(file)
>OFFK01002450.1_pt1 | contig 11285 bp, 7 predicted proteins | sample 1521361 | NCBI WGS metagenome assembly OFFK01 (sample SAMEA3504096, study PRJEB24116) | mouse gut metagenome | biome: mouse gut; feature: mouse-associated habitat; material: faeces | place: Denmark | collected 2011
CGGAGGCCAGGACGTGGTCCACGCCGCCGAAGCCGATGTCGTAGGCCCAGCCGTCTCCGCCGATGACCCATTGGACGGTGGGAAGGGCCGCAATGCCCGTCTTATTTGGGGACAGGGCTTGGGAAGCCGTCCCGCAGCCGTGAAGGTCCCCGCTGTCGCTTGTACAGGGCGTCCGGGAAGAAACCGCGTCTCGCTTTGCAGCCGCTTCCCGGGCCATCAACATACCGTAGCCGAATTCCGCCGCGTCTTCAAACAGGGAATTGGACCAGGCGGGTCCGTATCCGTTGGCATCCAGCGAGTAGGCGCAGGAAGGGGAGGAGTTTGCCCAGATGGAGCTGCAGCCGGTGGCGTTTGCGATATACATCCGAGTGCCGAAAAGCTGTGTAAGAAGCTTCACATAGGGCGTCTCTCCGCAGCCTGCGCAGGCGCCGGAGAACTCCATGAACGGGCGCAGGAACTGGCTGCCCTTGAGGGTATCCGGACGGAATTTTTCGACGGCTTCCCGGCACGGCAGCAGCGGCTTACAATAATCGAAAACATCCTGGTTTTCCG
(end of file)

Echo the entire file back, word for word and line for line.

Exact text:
>OFFK01002450.1_pt1 | contig 11285 bp, 7 predicted proteins | sample 1521361 | NCBI WGS metagenome assembly OFFK01 (sample SAMEA3504096, study PRJEB24116) | mouse gut metagenome | biome: mouse gut; feature: mouse-associated habitat; material: faeces | place: Denmark | collected 2011
CGGAGGCCAGGACGTGGTCCACGCCGCCGAAGCCGATGTCGTAGGCCCAGCCGTCTCCGCCGATGACCCATTGGACGGTGGGAAGGGCCGCAATGCCCGTCTTATTTGGGGACAGGGCTTGGGAAGCCGTCCCGCAGCCGTGAAGGTCCCCGCTGTCGCTTGTACAGGGCGTCCGGGAAGAAACCGCGTCTCGCTTTGCAGCCGCTTCCCGGGCCATCAACATACCGTAGCCGAATTCCGCCGCGTCTTCAAACAGGGAATTGGACCAGGCGGGTCCGTATCCGTTGGCATCCAGCGAGTAGGCGCAGGAAGGGGAGGAGTTTGCCCAGATGGAGCTGCAGCCGGTGGCGTTTGCGATATACATCCGAGTGCCGAAAAGCTGTGTAAGAAGCTTCACATAGGGCGTCTCTCCGCAGCCTGCGCAGGCGCCGGAGAACTCCATGAACGGGCGCAGGAACTGGCTGCCCTTGAGGGTATCCGGACGGAATTTTTCGACGGCTTCCCGGCACGGCAGCAGCGGCTTACAATAATCGAAAACATCCTGGTTTTCCG